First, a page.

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Last Updated: Monday, 12 September 2005, 21:34 GMT 22:34 UK
New look for EU assembly website
By Stephen Mulvey
BBC News website

Josep Borrell
There are more pictures of Mr Borrell than some readers may want
The European Parliament is hoping to get closer to citizens with a fresh, new website.

It is a "dynamic and attractive information tool", the press release says, unlike the old site which - it now admits - was just "a collection of databases".

The front page now has "easily digestible, lively" news instead of a set of lists.

"We are not an ivory tower on a mountain peak," says the parliament's Spanish president, Josep Borrell, explaining the change.

"We are an institution that is permanently in touch with the daily lives of EU citizens and we intend to convey this through the new site."

Image problem

The smiling face of Mr Borrell beams out from the site more than is strictly necessary.

Twelve dogs holding newspapers in their mouths
Poster pups: Why 12? One for each star on the EU flag?
But at least it is clear what this image represents and why it is there.

Elsewhere, the designers have dug up images that are, frankly, odd - such as the 12 dogs carrying newspapers in their mouths, on one of the online press releases.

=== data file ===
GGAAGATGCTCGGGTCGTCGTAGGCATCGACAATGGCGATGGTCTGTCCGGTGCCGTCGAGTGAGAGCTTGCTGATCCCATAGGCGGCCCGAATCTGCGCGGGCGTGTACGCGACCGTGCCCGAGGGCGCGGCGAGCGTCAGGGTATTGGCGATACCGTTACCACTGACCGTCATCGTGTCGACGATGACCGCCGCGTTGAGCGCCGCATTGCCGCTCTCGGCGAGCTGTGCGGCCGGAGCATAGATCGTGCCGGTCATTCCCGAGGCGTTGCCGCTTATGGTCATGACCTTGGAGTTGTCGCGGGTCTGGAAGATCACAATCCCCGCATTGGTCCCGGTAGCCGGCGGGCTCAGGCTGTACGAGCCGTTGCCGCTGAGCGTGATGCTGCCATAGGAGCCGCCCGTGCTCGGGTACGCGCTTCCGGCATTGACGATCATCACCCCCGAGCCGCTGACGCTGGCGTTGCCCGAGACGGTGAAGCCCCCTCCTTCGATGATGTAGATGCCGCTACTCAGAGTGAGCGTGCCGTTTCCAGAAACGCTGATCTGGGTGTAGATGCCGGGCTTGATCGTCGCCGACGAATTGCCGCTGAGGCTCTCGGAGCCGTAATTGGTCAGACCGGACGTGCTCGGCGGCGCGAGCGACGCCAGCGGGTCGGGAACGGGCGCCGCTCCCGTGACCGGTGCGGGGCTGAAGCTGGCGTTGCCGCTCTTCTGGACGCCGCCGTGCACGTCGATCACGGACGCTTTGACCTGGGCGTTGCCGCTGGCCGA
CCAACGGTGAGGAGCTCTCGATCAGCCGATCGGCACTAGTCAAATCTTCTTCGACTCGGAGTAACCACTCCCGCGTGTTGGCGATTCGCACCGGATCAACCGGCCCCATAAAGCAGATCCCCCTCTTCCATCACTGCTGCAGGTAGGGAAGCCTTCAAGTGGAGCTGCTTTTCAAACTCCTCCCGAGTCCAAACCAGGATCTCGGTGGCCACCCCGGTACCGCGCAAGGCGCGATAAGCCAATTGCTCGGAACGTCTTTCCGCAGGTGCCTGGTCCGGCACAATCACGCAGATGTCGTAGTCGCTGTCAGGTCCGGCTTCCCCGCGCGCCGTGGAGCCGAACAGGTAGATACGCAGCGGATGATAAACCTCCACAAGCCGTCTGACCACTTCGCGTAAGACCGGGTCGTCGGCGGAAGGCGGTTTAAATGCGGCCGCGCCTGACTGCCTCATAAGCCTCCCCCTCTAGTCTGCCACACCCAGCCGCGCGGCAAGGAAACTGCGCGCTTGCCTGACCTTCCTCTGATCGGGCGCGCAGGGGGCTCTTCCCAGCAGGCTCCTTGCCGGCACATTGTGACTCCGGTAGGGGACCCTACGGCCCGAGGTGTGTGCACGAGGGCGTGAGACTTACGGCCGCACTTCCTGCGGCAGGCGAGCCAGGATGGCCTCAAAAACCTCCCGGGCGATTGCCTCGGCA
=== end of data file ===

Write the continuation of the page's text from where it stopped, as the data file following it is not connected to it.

Or the picture of a businessman about to fall off a stepladder as he paints a graph on a wall - used to illustrate a story about economic reform.

The new site comes as the EU makes another attempt to improve its dialogue with citizens, in the wake of the rejection of the constitution by French and Dutch voters earlier this year.

"We have not been efficient enough in communicating the EU. We have not invested enough in listening," Communications Commissioner Margot Wallstrom said in July.

Don't call us

The new website does better at communicating than listening.

As Mr Borrell admits, it lacks an interactive tool enabling readers to post comments.

Man on stepladder, painting graph on wall
Clowning around: Economic reform made "fun"?
One of the obstacles, he points out, is that the website operates in 20 languages, from Estonian to Maltese - but he hints this may be overcome in future.

A quick trip around the site shows that it is packed with information, from a flow-chart illustrating the structure of the parliament secretariat to an explanation of what the College of Quaestors does.

It is also easier to find your MEP than it used to be.

A few clicks and you learn that one of the MEPs for London, Gerard Batten, was formerly a bookbinder and that another, Charles Tannock - "Knight Commander (Commendatore) of the Order of St Maurice and St Lazarus of the Italian Dynastic House of Savoy" - will be 48 a week on Sunday.

You can also see their speeches, questions, motions for resolutions and any reports they have presented to parliament.

But one curious feature of the old website is reproduced in the new one - you still do not get MEPs' phone numbers, only their faxes.

Here is a secret they do not publicise. All MEPs' fax numbers, in their Brussels offices, begin +322 284 9***; their telephone numbers are identical, except for that 9 after the 284, which must be changed into a 5.

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